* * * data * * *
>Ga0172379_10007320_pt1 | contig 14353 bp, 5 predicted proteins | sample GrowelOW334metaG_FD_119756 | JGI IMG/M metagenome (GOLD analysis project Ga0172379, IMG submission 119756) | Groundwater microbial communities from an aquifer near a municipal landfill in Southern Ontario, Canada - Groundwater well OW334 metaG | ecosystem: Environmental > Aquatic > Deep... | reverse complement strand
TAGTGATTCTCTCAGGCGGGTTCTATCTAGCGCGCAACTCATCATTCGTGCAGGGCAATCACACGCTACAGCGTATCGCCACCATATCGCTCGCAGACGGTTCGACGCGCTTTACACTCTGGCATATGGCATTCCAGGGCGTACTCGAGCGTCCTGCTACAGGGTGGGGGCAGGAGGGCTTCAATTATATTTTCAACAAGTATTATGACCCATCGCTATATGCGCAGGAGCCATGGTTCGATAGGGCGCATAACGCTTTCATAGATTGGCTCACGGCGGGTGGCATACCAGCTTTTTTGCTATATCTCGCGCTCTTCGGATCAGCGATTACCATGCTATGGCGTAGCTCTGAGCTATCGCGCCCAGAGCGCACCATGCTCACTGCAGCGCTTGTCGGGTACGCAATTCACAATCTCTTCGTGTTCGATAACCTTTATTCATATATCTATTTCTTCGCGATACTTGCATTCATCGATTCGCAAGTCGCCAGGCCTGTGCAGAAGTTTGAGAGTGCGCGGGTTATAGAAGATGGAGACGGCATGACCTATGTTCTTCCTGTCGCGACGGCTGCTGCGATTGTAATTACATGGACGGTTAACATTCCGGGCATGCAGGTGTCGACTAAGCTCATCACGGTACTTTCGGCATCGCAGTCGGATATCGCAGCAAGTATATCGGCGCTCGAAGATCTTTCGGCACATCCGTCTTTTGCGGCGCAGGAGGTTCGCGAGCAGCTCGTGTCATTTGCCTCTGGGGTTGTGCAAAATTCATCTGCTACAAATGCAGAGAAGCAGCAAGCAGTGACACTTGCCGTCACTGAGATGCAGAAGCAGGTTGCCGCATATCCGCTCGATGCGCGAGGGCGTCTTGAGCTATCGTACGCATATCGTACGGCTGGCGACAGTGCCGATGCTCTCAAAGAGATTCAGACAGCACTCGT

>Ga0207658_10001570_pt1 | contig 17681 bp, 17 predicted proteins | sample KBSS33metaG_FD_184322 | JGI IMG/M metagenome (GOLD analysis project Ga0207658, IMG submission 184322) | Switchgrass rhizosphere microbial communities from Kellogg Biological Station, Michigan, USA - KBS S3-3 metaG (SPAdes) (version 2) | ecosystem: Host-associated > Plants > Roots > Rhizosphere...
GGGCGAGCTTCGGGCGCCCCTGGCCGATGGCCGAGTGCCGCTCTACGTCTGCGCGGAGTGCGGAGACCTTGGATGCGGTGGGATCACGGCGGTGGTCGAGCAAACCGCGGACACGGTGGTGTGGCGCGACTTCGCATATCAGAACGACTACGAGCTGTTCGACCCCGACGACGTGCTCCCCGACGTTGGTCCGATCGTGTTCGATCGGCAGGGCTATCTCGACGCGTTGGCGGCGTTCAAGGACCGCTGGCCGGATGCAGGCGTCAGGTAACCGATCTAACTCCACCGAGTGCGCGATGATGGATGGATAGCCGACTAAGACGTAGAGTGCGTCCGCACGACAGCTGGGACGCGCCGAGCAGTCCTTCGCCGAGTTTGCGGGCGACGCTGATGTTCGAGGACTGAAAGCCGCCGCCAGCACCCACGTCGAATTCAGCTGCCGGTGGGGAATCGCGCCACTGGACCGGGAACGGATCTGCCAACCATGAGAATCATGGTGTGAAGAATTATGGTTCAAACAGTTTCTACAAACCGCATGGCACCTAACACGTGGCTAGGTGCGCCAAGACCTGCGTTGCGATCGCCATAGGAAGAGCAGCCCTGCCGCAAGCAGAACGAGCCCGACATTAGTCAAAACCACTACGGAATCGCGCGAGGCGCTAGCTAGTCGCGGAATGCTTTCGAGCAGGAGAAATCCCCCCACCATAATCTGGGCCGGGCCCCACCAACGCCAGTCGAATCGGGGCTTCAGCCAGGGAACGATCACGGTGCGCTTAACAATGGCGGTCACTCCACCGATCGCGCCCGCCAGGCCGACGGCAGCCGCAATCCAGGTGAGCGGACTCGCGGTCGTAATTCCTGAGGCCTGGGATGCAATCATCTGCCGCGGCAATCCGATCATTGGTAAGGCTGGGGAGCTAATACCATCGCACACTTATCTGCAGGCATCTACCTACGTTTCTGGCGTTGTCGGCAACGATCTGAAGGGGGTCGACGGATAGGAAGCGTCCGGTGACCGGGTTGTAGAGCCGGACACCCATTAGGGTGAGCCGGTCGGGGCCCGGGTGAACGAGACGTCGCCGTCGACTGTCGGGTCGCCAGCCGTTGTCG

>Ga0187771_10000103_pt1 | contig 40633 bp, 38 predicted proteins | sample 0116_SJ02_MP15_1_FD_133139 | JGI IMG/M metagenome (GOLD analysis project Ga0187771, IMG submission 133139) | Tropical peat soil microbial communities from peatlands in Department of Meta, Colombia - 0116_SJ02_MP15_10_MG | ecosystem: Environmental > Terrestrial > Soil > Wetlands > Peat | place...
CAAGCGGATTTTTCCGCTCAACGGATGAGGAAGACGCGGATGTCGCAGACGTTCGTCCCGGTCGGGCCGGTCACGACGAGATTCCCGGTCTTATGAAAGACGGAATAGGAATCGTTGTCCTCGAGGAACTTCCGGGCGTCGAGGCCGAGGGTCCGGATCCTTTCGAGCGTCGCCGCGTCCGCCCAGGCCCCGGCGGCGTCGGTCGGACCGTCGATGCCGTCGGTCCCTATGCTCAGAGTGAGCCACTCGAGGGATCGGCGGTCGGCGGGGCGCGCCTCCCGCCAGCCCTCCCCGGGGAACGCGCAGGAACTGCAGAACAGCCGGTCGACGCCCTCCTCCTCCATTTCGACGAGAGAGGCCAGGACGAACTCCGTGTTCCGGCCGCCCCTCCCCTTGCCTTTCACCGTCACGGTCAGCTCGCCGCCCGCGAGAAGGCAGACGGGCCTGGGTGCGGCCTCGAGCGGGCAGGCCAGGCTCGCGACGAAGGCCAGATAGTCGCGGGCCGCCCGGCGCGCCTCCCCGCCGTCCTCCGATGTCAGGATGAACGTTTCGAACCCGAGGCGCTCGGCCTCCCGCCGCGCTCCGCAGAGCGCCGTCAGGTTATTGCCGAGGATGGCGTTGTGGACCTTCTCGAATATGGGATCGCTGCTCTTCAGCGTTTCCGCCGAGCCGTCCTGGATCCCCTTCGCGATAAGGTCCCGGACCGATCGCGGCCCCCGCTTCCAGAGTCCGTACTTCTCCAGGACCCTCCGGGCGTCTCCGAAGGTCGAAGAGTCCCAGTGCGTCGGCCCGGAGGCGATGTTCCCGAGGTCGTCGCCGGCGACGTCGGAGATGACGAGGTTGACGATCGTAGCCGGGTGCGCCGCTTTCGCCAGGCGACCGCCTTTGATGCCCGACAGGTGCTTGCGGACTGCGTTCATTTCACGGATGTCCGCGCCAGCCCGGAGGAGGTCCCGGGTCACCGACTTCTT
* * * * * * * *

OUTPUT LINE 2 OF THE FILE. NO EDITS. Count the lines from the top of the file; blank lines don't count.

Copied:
TAGTGATTCTCTCAGGCGGGTTCTATCTAGCGCGCAACTCATCATTCGTGCAGGGCAATCACACGCTACAGCGTATCGCCACCATATCGCTCGCAGACGGTTCGACGCGCTTTACACTCTGGCATATGGCATTCCAGGGCGTACTCGAGCGTCCTGCTACAGGGTGGGGGCAGGAGGGCTTCAATTATATTTTCAACAAGTATTATGACCCATCGCTATATGCGCAGGAGCCATGGTTCGATAGGGCGCATAACGCTTTCATAGATTGGCTCACGGCGGGTGGCATACCAGCTTTTTTGCTATATCTCGCGCTCTTCGGATCAGCGATTACCATGCTATGGCGTAGCTCTGAGCTATCGCGCCCAGAGCGCACCATGCTCACTGCAGCGCTTGTCGGGTACGCAATTCACAATCTCTTCGTGTTCGATAACCTTTATTCATATATCTATTTCTTCGCGATACTTGCATTCATCGATTCGCAAGTCGCCAGGCCTGTGCAGAAGTTTGAGAGTGCGCGGGTTATAGAAGATGGAGACGGCATGACCTATGTTCTTCCTGTCGCGACGGCTGCTGCGATTGTAATTACATGGACGGTTAACATTCCGGGCATGCAGGTGTCGACTAAGCTCATCACGGTACTTTCGGCATCGCAGTCGGATATCGCAGCAAGTATATCGGCGCTCGAAGATCTTTCGGCACATCCGTCTTTTGCGGCGCAGGAGGTTCGCGAGCAGCTCGTGTCATTTGCCTCTGGGGTTGTGCAAAATTCATCTGCTACAAATGCAGAGAAGCAGCAAGCAGTGACACTTGCCGTCACTGAGATGCAGAAGCAGGTTGCCGCATATCCGCTCGATGCGCGAGGGCGTCTTGAGCTATCGTACGCATATCGTACGGCTGGCGACAGTGCCGATGCTCTCAAAGAGATTCAGACAGCACTCGT